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University of Saskatchewan and children's hospital foundation create $2M research fund

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The Jim Pattison Children’s Hospital Foundation (JPCHF) and the University of Saskatchewan (U of S) are looking to change pediatric care in the province for years to come.

The two organizations combined Wednesday to unveil a new pediatric research fund at the department of pediatrics at the university's College of Medicine.

"This announcement is unlike anything the Jim Patterson Children's Hospital Foundation has unveiled in the past," JPCHF CEO Brynn Boback-Lane said.

"It will demonstrate the power of education, the power of advancement, and the power of discovery."

The foundation is committing $2 million over five years to create the fund in its largest donation to date.

The Jim Pattison Children’s Hospital Foundation pediatric research fund will be under the guidance of Dr. Terry Klassen, the newly appointed provincial pediatric department head.

Klassen has plenty of goals in mind for his new posting, but this fund will work to advance knowledge, guide new ground-breaking research in pediatrics and further his work to create a robust province wide system of care.

It could also help to attract some of the top minds in pediatrics to work and eventually uncover critical research.

"It is an important recruitment and retention tool as well, because people that are in the healthcare fields are highly trained, highly specialized, but they do want to look at and see what is the research capacity in that particular jurisdiction," Health Minister Everett Hindley said.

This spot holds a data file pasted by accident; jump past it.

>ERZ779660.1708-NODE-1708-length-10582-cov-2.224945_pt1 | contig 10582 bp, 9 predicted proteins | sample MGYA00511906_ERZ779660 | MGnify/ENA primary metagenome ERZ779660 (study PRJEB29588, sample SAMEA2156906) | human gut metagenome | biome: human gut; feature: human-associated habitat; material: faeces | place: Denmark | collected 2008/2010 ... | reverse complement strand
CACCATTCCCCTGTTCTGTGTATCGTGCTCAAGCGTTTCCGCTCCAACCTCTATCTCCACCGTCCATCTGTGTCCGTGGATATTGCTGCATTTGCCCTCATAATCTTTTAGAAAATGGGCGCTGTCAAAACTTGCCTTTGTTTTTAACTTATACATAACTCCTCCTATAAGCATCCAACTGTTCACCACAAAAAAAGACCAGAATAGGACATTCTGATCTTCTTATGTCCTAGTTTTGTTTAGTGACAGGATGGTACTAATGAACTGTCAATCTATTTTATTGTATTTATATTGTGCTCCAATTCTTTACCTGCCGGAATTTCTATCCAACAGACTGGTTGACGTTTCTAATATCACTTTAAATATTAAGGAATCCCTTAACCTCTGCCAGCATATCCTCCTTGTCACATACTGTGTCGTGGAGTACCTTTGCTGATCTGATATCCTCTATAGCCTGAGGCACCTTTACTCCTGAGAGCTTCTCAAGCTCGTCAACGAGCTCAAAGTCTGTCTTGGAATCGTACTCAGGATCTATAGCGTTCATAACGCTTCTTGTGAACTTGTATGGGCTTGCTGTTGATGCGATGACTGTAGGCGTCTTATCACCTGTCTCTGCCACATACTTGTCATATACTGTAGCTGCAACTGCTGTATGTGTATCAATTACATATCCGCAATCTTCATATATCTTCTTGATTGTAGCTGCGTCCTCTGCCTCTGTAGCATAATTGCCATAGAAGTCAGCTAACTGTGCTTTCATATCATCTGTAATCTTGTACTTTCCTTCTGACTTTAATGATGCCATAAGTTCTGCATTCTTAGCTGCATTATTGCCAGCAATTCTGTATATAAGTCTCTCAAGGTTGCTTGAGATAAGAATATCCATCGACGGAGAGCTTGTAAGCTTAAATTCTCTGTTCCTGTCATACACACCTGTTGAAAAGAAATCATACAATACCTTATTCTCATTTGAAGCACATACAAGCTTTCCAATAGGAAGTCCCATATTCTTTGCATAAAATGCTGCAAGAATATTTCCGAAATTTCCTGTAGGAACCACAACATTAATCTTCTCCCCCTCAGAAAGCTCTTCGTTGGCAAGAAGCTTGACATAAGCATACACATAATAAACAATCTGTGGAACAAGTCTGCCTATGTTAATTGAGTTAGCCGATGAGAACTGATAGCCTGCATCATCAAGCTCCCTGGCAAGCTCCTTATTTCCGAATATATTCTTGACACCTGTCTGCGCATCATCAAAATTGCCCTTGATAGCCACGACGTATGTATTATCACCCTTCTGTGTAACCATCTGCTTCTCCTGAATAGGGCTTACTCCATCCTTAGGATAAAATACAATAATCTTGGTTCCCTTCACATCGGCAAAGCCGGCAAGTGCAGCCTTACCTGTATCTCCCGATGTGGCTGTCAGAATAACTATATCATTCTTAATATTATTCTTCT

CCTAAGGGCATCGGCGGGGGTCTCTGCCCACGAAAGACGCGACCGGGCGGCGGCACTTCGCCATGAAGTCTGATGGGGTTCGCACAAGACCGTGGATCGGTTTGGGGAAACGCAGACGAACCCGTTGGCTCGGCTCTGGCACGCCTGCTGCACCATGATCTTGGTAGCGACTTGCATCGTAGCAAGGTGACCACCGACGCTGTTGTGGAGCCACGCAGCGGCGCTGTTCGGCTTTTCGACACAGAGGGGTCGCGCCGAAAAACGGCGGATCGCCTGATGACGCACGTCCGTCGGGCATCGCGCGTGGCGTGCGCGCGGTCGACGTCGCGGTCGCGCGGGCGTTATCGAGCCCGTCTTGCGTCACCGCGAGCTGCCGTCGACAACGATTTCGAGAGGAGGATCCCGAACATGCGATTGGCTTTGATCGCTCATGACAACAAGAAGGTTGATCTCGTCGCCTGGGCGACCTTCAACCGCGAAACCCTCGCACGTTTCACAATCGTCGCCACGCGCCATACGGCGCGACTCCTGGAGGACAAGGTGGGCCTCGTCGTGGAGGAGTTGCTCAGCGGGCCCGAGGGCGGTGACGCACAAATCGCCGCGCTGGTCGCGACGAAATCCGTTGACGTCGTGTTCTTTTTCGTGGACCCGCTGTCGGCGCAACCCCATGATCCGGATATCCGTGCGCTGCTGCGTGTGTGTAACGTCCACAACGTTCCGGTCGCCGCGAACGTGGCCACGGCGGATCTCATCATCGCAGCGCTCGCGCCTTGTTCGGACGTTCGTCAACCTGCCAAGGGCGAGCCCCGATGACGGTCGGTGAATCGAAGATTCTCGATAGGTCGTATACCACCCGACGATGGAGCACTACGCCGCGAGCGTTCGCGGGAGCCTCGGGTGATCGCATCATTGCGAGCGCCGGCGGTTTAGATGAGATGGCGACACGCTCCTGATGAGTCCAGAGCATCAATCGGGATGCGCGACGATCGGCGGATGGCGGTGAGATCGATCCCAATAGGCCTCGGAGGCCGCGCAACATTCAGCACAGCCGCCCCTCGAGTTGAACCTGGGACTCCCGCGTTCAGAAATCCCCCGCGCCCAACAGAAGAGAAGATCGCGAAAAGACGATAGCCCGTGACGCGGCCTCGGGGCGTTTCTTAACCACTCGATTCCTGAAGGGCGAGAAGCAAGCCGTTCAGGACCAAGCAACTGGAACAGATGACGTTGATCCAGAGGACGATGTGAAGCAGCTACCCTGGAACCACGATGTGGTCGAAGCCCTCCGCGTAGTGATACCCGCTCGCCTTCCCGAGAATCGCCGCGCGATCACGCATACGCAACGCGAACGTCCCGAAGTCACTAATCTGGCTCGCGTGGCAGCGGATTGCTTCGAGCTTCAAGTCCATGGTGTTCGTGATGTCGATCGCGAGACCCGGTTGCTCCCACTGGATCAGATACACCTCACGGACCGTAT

While research may not be top of mind for people accessing healthcare, Klassen said it can be partly thanked for the advancements in the industry dating back decades, and having that work done in Saskatchewan is important.

"The hope you might not have today will be there tomorrow, and I think that's where these new treatments and approaches will really help to transform care," he said.

Medical students at the university will also benefit from the research fund. Doctors at Wednesday's ceremony spoke about the fund's ability to keep more children in Saskatchewan for the care they need rather than having to received specialized care out of province.

While $2 million may not be a huge sum of cash in the medical field, Klassen is excited for the impact this new fund could have on provincial pediatrics for decades.

"The brightest and the best sub-specialists want to work in a place where they can continue to do that cutting edge research to be among the best. And so I really think we'll see that change and see a lot of development in the coming months and years." 

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